Business Briefs – March 28, 2019

Boom Times for U.S. Energy Sector

(The San Diego Union-Tribune/TNS) – Energy numbers from three very different sources across the country are surging.

Renewables, natural gas and even nuclear power each received good news in separate reports released by the U.S. Energy Information Administration, or EIA.

The federal agency responsible for collecting, analyzing and disseminating energy data on March 14 announced natural gas production in the U.S. reached an all-time high for the second straight year.

The amount of natural gas grew by 10 billion cubic feet per day in 2018, an 11 percent increase from 2017.

Nuclear plants totaled 807.1 million MWh in 2018, slightly more than its previous peak of 807.0 million MWh set in 2010.

Lyft Prices IPO at $72 a Share, Valuing Company at $24B

SAN FRANCISCO (AP) – Lyft set the price for its stock at $72 per share late Thursday, setting the stage for the ride-hailing pioneer’s hotly anticipated stock market debut.

The price is at the high end of a revision Lyft made after high investor demand prompted the company to increase its initial goal of fetching $62 to $68 for each of the nearly 31 million shares sold in the IPO. The price sets Lyft’s market value at $24 billion, which will quickly change Friday after the shares start trading on the Nasdaq exchange.

Investors embraced Lyft despite racking up $3 billion in losses since its 2012 inception on the premise that its growing popularity will pay off in the long run.

Lyft is trying to catch up to Uber, which is expected to go public later this spring.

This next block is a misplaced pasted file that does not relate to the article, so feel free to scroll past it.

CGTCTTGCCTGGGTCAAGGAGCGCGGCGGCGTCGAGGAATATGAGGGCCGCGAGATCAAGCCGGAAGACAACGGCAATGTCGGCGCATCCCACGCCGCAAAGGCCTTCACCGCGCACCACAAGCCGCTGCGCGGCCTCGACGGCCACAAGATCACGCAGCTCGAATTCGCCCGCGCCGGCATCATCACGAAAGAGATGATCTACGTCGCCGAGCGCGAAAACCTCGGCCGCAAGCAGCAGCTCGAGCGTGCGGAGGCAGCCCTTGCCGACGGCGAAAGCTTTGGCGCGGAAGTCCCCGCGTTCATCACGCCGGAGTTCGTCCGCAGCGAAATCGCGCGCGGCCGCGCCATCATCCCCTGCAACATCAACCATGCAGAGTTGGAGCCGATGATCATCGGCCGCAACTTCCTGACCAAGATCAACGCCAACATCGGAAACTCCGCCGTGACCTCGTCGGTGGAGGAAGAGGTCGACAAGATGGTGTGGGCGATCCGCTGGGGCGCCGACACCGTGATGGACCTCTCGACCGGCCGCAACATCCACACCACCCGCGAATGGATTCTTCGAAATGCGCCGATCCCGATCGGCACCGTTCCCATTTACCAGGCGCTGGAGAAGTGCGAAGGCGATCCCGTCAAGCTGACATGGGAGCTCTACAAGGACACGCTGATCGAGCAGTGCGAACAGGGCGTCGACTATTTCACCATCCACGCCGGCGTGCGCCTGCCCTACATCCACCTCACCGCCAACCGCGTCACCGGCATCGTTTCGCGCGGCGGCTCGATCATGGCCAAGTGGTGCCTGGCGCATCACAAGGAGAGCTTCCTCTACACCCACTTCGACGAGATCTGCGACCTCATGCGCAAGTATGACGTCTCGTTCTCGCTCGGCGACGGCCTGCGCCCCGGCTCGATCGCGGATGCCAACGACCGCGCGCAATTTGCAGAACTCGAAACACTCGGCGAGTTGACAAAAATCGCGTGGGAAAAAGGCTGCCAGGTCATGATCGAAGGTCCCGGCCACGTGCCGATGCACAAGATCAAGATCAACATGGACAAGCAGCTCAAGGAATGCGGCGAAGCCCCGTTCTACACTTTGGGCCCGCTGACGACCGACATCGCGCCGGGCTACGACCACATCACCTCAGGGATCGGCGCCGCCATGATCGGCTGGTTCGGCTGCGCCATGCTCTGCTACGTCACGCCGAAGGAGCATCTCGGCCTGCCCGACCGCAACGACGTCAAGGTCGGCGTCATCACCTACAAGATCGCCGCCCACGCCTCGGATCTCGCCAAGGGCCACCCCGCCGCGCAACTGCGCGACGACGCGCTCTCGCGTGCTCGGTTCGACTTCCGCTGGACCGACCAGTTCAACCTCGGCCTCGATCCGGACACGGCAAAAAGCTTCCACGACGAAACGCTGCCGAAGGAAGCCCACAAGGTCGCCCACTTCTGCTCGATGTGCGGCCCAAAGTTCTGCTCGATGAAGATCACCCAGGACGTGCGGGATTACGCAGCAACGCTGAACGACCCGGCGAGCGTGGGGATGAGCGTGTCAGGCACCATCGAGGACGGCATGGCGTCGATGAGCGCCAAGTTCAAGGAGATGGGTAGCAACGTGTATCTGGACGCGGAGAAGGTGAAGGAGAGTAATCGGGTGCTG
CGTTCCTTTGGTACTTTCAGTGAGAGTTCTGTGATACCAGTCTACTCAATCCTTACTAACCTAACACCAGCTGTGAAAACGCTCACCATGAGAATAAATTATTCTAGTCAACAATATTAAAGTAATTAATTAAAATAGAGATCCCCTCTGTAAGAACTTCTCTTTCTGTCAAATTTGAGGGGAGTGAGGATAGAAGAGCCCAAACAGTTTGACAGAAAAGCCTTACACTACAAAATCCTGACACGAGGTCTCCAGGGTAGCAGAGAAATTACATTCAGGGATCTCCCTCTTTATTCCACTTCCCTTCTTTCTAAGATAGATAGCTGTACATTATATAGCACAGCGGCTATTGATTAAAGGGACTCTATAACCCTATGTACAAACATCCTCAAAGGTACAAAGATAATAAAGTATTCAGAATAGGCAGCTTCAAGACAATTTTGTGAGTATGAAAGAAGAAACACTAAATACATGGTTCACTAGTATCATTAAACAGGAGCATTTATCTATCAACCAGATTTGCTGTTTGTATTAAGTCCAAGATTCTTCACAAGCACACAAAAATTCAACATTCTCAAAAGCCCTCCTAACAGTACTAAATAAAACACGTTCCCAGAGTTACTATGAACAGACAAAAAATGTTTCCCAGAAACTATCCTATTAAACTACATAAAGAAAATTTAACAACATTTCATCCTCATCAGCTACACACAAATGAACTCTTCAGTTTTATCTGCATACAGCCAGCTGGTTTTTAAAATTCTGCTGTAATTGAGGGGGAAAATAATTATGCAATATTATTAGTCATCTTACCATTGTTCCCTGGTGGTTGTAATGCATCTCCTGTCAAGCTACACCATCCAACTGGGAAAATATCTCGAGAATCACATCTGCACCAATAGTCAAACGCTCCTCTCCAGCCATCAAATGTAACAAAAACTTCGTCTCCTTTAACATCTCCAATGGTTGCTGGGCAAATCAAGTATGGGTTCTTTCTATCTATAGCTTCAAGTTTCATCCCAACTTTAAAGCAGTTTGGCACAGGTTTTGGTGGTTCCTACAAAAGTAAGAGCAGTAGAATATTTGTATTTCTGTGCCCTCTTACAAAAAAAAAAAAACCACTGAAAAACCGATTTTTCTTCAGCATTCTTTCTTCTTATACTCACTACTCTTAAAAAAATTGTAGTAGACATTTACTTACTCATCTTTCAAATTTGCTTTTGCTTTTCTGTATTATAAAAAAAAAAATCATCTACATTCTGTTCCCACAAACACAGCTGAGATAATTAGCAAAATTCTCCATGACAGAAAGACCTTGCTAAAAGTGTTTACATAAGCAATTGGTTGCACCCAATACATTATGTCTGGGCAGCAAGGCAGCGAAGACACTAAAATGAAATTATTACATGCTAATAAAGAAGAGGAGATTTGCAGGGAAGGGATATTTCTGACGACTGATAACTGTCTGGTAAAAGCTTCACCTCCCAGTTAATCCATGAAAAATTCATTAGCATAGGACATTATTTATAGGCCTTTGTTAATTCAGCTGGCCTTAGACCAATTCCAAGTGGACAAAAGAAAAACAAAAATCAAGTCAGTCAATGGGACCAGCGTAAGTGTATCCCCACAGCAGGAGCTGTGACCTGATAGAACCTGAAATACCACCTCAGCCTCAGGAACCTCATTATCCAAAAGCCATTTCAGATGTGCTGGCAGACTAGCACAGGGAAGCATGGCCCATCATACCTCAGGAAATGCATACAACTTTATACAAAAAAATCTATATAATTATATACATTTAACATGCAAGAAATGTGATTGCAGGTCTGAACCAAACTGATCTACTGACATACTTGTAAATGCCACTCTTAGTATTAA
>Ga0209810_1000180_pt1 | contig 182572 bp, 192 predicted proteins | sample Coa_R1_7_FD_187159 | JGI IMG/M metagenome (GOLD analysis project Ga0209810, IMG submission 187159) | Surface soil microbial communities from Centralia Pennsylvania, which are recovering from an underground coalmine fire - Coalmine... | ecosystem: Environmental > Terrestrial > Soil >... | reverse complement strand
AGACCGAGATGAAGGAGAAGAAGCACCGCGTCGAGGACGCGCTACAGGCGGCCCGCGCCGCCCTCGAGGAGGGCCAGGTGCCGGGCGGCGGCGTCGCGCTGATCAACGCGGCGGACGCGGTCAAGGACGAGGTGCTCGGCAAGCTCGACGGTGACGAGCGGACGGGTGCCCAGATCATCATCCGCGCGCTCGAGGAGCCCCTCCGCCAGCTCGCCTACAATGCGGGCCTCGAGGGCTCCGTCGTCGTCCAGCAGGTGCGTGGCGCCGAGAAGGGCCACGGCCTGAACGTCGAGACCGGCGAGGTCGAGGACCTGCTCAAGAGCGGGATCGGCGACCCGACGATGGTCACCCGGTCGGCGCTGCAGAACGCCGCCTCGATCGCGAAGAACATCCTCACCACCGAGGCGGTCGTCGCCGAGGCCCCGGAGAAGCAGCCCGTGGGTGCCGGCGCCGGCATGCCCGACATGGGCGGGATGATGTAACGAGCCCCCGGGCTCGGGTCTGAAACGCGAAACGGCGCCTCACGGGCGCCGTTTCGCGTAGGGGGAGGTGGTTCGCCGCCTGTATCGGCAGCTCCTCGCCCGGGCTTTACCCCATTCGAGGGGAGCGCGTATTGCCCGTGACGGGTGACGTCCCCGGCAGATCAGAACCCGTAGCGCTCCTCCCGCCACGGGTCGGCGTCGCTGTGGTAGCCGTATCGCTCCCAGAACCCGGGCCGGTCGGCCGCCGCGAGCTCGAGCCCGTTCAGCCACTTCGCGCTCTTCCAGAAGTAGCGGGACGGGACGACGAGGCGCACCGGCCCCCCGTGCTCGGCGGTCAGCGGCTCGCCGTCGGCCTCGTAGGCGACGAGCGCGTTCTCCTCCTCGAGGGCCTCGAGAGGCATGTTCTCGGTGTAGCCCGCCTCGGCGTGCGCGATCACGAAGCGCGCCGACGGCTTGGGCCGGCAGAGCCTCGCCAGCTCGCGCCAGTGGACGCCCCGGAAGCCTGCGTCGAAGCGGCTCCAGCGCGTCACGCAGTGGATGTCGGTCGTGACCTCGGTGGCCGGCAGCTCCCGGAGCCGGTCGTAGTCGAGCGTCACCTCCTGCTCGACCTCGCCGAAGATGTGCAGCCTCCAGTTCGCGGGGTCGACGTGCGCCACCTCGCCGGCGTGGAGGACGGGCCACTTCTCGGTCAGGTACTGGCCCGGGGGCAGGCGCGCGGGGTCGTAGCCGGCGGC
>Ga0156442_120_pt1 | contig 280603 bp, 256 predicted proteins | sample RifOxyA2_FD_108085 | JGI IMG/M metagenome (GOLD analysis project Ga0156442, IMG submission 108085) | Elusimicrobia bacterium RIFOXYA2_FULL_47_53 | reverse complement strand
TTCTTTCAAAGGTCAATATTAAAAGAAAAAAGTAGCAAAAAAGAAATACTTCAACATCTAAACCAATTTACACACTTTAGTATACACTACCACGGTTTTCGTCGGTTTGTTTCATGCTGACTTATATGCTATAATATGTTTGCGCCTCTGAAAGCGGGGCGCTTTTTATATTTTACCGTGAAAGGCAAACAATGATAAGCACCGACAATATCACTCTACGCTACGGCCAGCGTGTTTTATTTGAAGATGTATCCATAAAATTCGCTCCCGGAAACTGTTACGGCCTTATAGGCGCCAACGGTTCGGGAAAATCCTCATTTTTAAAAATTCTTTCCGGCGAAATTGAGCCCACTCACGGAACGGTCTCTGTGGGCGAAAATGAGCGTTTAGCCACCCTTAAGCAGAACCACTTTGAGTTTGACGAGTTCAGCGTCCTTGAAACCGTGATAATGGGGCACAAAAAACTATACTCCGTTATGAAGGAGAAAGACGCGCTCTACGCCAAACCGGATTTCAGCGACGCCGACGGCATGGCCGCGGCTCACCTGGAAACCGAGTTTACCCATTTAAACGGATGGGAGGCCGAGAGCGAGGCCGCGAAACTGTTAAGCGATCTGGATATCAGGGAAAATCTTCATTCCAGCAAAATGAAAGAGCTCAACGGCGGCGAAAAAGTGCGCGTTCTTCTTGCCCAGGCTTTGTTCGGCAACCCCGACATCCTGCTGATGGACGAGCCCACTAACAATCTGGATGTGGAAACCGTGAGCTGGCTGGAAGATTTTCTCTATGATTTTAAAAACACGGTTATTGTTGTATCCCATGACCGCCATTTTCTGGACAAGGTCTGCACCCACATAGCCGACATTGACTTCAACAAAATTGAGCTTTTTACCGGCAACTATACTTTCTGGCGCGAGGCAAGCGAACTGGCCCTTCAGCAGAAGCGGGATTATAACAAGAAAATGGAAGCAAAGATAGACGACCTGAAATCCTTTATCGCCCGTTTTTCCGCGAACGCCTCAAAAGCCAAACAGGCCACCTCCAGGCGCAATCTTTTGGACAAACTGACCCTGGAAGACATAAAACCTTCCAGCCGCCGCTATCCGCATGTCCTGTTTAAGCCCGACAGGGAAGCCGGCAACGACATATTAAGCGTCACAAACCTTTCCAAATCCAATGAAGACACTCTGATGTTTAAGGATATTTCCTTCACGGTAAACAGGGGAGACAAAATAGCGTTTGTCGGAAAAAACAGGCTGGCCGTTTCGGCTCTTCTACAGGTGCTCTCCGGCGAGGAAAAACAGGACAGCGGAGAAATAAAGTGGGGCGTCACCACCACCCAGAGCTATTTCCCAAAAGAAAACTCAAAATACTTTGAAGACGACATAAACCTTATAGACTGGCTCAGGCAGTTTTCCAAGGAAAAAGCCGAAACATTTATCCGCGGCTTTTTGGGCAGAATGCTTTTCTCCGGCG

Wells Fargo CEO Sloan Steps Down After Rocky Tenure

NEW YORK (AP) – Wells Fargo’s CEO Tim Sloan stepped down Thursday after a rocky tenure during which the deeply troubled bank dealt with a seemingly unending wave of scandals.

Sloan said in a statement he will give up his roles as CEO, president and member of the bank’s board of directors effective immediately. He will retire from the bank completely on June 30.

Sloan’s led the banking giant for less than four years. A longtime insider, Sloan was chosen to replace outgoing CEO John Stumpf, who resigned after Wells Fargo employees were found to have opened millions of bank accounts fraudulently in order to meet unrealistic sales goals.

California Governor Criticizes PG&E’s Plan for New Board

SACRAMENTO, Calif. (AP) – California Gov. Gavin Newsom said Thursday that Pacific Gas & Electric Corp. plans to remake its board of directors with hedge fund financiers and people who have little experience in utility operations and safety, and he urged the utility’s leader to change course.

“With this move, PG&E would send a clear message that it is prioritizing quick profits for Wall Street over public safety and reliable and affordable energy service,” Newsom, a Democrat, said in a public letter to John Simon, the utility’s interim chief executive.

The San Francisco-based utility is in the midst of Chapter 11 bankruptcy proceedings after it said it could not afford billions of dollars in liability related to deadly California wildfires in 2017 and 2018. It had previously announced plans to replace most of its board by its annual shareholder meeting in May.

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